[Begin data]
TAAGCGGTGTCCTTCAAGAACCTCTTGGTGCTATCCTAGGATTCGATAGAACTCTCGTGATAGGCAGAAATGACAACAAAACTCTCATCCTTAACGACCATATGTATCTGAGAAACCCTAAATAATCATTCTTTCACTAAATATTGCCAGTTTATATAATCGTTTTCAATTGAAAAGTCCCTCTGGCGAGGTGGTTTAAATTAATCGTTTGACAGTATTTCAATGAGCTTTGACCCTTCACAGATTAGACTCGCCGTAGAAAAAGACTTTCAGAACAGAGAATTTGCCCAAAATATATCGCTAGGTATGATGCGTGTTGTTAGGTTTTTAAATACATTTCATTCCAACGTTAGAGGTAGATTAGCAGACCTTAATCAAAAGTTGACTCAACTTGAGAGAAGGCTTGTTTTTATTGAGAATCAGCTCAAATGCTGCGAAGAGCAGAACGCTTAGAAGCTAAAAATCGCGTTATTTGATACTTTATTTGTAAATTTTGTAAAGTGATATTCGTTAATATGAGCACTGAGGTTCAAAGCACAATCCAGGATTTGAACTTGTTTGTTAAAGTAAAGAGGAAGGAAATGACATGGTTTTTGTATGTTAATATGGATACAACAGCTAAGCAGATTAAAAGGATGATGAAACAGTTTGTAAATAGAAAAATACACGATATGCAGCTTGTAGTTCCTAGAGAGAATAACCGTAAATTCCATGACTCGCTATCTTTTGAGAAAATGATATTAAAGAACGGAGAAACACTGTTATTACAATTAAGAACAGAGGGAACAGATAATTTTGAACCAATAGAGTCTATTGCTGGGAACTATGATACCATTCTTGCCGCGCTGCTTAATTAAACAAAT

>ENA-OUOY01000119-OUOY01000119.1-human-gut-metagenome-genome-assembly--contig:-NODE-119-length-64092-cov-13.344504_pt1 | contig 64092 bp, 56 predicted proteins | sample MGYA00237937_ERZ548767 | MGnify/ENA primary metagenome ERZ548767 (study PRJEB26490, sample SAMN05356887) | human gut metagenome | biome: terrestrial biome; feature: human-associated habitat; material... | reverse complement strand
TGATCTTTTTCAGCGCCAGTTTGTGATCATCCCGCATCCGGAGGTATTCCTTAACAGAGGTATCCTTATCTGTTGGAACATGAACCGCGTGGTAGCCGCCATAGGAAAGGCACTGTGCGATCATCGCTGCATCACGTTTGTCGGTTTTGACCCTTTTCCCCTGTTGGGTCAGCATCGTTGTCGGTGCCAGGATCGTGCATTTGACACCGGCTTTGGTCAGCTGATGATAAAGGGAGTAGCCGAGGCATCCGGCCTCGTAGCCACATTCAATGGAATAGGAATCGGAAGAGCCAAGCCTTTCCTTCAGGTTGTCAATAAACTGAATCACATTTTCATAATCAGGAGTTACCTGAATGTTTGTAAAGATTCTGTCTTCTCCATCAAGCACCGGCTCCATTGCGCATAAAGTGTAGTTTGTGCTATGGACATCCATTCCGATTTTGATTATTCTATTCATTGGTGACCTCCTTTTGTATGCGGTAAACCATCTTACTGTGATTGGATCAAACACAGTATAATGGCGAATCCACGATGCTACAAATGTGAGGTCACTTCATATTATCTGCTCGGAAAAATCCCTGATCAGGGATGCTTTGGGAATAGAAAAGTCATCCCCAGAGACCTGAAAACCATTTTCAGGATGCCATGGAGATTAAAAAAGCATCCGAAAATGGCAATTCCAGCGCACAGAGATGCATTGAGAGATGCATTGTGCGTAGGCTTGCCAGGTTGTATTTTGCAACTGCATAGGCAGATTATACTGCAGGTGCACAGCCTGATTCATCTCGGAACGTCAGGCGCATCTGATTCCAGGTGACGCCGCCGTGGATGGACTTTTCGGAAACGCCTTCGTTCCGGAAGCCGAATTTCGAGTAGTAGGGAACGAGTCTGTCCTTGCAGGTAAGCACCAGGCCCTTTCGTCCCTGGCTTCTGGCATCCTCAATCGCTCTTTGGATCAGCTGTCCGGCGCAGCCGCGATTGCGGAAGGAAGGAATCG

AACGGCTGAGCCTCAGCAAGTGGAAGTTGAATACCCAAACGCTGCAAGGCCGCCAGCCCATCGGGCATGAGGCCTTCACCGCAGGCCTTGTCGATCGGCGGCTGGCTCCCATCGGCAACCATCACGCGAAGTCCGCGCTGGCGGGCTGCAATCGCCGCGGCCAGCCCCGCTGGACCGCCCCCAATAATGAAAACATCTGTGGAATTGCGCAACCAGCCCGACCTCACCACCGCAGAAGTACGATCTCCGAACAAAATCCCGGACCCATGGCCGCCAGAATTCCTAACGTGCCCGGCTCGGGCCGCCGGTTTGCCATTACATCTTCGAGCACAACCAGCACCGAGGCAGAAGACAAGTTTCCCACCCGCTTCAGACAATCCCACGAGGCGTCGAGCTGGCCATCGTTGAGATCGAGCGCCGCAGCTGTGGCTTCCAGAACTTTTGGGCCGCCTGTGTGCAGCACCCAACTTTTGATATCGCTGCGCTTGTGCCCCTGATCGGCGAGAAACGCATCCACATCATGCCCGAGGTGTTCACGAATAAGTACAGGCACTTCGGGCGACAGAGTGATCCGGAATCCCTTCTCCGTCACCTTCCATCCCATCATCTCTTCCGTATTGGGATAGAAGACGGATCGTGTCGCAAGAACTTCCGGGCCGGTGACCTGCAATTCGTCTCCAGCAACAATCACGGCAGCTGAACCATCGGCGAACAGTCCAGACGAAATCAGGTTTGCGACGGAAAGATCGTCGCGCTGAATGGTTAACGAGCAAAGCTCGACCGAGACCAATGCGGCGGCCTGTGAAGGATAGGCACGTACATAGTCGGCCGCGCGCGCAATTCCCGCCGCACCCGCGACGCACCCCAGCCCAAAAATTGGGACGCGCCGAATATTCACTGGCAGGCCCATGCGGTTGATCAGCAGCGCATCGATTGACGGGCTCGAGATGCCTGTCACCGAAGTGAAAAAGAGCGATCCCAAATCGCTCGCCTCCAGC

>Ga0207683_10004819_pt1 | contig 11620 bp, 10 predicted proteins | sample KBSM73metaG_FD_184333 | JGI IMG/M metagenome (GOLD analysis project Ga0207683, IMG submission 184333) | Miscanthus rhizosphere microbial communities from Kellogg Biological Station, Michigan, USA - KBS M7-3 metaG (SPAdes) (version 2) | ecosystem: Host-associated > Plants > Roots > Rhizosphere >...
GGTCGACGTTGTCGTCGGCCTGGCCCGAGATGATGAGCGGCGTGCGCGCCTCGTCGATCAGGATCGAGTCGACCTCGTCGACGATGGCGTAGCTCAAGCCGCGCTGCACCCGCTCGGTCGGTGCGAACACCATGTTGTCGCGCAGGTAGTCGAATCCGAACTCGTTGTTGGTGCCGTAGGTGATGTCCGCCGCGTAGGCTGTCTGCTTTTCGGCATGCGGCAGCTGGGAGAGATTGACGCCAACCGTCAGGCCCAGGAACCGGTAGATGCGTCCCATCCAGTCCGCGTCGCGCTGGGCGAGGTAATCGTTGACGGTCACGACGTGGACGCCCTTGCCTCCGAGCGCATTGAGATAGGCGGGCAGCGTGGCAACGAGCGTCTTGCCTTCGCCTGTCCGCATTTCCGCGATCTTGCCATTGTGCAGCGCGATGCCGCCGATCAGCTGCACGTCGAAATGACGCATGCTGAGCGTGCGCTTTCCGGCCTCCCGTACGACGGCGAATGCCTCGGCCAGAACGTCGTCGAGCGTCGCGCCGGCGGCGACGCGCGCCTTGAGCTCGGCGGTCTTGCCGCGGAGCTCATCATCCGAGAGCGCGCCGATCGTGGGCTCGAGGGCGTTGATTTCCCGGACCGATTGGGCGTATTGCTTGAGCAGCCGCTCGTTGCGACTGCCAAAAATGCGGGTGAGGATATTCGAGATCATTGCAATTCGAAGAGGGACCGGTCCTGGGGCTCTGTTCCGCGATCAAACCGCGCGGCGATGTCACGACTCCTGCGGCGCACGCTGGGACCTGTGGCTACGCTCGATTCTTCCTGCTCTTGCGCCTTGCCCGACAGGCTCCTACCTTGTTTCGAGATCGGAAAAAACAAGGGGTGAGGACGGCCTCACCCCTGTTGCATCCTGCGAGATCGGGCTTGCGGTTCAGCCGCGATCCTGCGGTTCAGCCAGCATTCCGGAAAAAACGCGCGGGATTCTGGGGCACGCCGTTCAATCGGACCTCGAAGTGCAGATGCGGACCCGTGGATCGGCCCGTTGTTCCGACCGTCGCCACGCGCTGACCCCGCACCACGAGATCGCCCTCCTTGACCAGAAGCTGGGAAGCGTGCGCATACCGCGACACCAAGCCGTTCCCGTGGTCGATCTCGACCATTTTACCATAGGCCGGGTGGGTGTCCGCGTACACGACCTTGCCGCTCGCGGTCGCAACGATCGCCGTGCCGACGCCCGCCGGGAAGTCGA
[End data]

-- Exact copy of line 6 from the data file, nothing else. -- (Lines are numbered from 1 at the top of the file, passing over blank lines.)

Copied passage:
GGTCGACGTTGTCGTCGGCCTGGCCCGAGATGATGAGCGGCGTGCGCGCCTCGTCGATCAGGATCGAGTCGACCTCGTCGACGATGGCGTAGCTCAAGCCGCGCTGCACCCGCTCGGTCGGTGCGAACACCATGTTGTCGCGCAGGTAGTCGAATCCGAACTCGTTGTTGGTGCCGTAGGTGATGTCCGCCGCGTAGGCTGTCTGCTTTTCGGCATGCGGCAGCTGGGAGAGATTGACGCCAACCGTCAGGCCCAGGAACCGGTAGATGCGTCCCATCCAGTCCGCGTCGCGCTGGGCGAGGTAATCGTTGACGGTCACGACGTGGACGCCCTTGCCTCCGAGCGCATTGAGATAGGCGGGCAGCGTGGCAACGAGCGTCTTGCCTTCGCCTGTCCGCATTTCCGCGATCTTGCCATTGTGCAGCGCGATGCCGCCGATCAGCTGCACGTCGAAATGACGCATGCTGAGCGTGCGCTTTCCGGCCTCCCGTACGACGGCGAATGCCTCGGCCAGAACGTCGTCGAGCGTCGCGCCGGCGGCGACGCGCGCCTTGAGCTCGGCGGTCTTGCCGCGGAGCTCATCATCCGAGAGCGCGCCGATCGTGGGCTCGAGGGCGTTGATTTCCCGGACCGATTGGGCGTATTGCTTGAGCAGCCGCTCGTTGCGACTGCCAAAAATGCGGGTGAGGATATTCGAGATCATTGCAATTCGAAGAGGGACCGGTCCTGGGGCTCTGTTCCGCGATCAAACCGCGCGGCGATGTCACGACTCCTGCGGCGCACGCTGGGACCTGTGGCTACGCTCGATTCTTCCTGCTCTTGCGCCTTGCCCGACAGGCTCCTACCTTGTTTCGAGATCGGAAAAAACAAGGGGTGAGGACGGCCTCACCCCTGTTGCATCCTGCGAGATCGGGCTTGCGGTTCAGCCGCGATCCTGCGGTTCAGCCAGCATTCCGGAAAAAACGCGCGGGATTCTGGGGCACGCCGTTCAATCGGACCTCGAAGTGCAGATGCGGACCCGTGGATCGGCCCGTTGTTCCGACCGTCGCCACGCGCTGACCCCGCACCACGAGATCGCCCTCCTTGACCAGAAGCTGGGAAGCGTGCGCATACCGCGACACCAAGCCGTTCCCGTGGTCGATCTCGACCATTTTACCATAGGCCGGGTGGGTGTCCGCGTACACGACCTTGCCGCTCGCGGTCGCAACGATCGCCGTGCCGACGCCCGCCGGGAAGTCGA